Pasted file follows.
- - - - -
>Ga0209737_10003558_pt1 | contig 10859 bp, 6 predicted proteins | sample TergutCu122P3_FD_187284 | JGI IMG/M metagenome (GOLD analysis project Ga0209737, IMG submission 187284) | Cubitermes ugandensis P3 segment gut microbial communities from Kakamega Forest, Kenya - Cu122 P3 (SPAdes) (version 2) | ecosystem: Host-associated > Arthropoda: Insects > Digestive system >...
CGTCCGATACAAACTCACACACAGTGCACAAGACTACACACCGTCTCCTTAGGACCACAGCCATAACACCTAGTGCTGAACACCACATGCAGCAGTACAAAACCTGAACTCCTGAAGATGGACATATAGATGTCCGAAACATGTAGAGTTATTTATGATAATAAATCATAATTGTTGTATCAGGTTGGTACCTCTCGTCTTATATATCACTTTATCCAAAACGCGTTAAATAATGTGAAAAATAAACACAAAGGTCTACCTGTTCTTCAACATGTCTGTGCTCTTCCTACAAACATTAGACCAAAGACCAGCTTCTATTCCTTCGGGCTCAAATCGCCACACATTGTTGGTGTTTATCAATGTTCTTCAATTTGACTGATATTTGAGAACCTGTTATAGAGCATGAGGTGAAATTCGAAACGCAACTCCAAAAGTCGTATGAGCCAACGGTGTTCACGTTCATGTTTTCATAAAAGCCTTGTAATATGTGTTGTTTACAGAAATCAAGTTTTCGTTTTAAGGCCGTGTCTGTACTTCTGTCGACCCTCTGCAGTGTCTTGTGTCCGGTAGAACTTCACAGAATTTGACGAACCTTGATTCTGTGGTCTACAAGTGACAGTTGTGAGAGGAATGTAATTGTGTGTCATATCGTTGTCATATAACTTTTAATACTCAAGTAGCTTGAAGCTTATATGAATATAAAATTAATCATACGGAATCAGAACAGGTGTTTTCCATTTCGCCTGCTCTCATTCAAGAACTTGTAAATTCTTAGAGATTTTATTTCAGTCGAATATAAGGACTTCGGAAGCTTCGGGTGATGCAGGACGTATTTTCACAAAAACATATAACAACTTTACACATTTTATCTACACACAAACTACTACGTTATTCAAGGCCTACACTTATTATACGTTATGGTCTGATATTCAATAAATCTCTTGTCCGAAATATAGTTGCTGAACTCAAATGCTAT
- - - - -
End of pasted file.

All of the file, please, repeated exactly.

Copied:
>Ga0209737_10003558_pt1 | contig 10859 bp, 6 predicted proteins | sample TergutCu122P3_FD_187284 | JGI IMG/M metagenome (GOLD analysis project Ga0209737, IMG submission 187284) | Cubitermes ugandensis P3 segment gut microbial communities from Kakamega Forest, Kenya - Cu122 P3 (SPAdes) (version 2) | ecosystem: Host-associated > Arthropoda: Insects > Digestive system >...
CGTCCGATACAAACTCACACACAGTGCACAAGACTACACACCGTCTCCTTAGGACCACAGCCATAACACCTAGTGCTGAACACCACATGCAGCAGTACAAAACCTGAACTCCTGAAGATGGACATATAGATGTCCGAAACATGTAGAGTTATTTATGATAATAAATCATAATTGTTGTATCAGGTTGGTACCTCTCGTCTTATATATCACTTTATCCAAAACGCGTTAAATAATGTGAAAAATAAACACAAAGGTCTACCTGTTCTTCAACATGTCTGTGCTCTTCCTACAAACATTAGACCAAAGACCAGCTTCTATTCCTTCGGGCTCAAATCGCCACACATTGTTGGTGTTTATCAATGTTCTTCAATTTGACTGATATTTGAGAACCTGTTATAGAGCATGAGGTGAAATTCGAAACGCAACTCCAAAAGTCGTATGAGCCAACGGTGTTCACGTTCATGTTTTCATAAAAGCCTTGTAATATGTGTTGTTTACAGAAATCAAGTTTTCGTTTTAAGGCCGTGTCTGTACTTCTGTCGACCCTCTGCAGTGTCTTGTGTCCGGTAGAACTTCACAGAATTTGACGAACCTTGATTCTGTGGTCTACAAGTGACAGTTGTGAGAGGAATGTAATTGTGTGTCATATCGTTGTCATATAACTTTTAATACTCAAGTAGCTTGAAGCTTATATGAATATAAAATTAATCATACGGAATCAGAACAGGTGTTTTCCATTTCGCCTGCTCTCATTCAAGAACTTGTAAATTCTTAGAGATTTTATTTCAGTCGAATATAAGGACTTCGGAAGCTTCGGGTGATGCAGGACGTATTTTCACAAAAACATATAACAACTTTACACATTTTATCTACACACAAACTACTACGTTATTCAAGGCCTACACTTATTATACGTTATGGTCTGATATTCAATAAATCTCTTGTCCGAAATATAGTTGCTGAACTCAAATGCTAT